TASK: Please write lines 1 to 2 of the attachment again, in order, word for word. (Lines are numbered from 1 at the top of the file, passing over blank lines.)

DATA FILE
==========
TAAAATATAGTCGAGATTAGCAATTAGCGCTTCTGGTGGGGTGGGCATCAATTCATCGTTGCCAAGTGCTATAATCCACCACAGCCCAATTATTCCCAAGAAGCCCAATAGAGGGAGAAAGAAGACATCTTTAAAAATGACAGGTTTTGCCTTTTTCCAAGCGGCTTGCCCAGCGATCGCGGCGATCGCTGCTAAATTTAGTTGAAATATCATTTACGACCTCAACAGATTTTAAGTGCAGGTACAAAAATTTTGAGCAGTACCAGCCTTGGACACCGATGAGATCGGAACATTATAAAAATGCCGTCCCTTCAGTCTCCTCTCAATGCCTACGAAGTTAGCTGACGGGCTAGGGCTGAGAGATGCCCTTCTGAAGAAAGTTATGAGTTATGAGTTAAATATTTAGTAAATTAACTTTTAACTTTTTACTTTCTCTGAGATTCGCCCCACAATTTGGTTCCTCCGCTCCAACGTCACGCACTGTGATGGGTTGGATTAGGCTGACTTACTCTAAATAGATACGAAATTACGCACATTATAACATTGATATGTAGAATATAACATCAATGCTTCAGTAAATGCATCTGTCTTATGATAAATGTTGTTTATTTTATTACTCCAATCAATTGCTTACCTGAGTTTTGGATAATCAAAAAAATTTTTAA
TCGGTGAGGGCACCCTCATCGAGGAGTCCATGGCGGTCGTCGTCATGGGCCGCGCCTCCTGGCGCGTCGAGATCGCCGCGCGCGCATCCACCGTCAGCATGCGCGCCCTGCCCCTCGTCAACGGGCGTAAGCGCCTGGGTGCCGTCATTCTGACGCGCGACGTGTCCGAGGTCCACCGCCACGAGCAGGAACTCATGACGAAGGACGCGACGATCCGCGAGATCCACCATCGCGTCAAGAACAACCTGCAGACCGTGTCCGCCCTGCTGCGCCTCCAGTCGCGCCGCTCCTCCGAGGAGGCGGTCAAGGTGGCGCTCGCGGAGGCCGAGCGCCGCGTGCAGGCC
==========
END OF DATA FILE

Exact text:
TAAAATATAGTCGAGATTAGCAATTAGCGCTTCTGGTGGGGTGGGCATCAATTCATCGTTGCCAAGTGCTATAATCCACCACAGCCCAATTATTCCCAAGAAGCCCAATAGAGGGAGAAAGAAGACATCTTTAAAAATGACAGGTTTTGCCTTTTTCCAAGCGGCTTGCCCAGCGATCGCGGCGATCGCTGCTAAATTTAGTTGAAATATCATTTACGACCTCAACAGATTTTAAGTGCAGGTACAAAAATTTTGAGCAGTACCAGCCTTGGACACCGATGAGATCGGAACATTATAAAAATGCCGTCCCTTCAGTCTCCTCTCAATGCCTACGAAGTTAGCTGACGGGCTAGGGCTGAGAGATGCCCTTCTGAAGAAAGTTATGAGTTATGAGTTAAATATTTAGTAAATTAACTTTTAACTTTTTACTTTCTCTGAGATTCGCCCCACAATTTGGTTCCTCCGCTCCAACGTCACGCACTGTGATGGGTTGGATTAGGCTGACTTACTCTAAATAGATACGAAATTACGCACATTATAACATTGATATGTAGAATATAACATCAATGCTTCAGTAAATGCATCTGTCTTATGATAAATGTTGTTTATTTTATTACTCCAATCAATTGCTTACCTGAGTTTTGGATAATCAAAAAAATTTTTAA
TCGGTGAGGGCACCCTCATCGAGGAGTCCATGGCGGTCGTCGTCATGGGCCGCGCCTCCTGGCGCGTCGAGATCGCCGCGCGCGCATCCACCGTCAGCATGCGCGCCCTGCCCCTCGTCAACGGGCGTAAGCGCCTGGGTGCCGTCATTCTGACGCGCGACGTGTCCGAGGTCCACCGCCACGAGCAGGAACTCATGACGAAGGACGCGACGATCCGCGAGATCCACCATCGCGTCAAGAACAACCTGCAGACCGTGTCCGCCCTGCTGCGCCTCCAGTCGCGCCGCTCCTCCGAGGAGGCGGTCAAGGTGGCGCTCGCGGAGGCCGAGCGCCGCGTGCAGGCC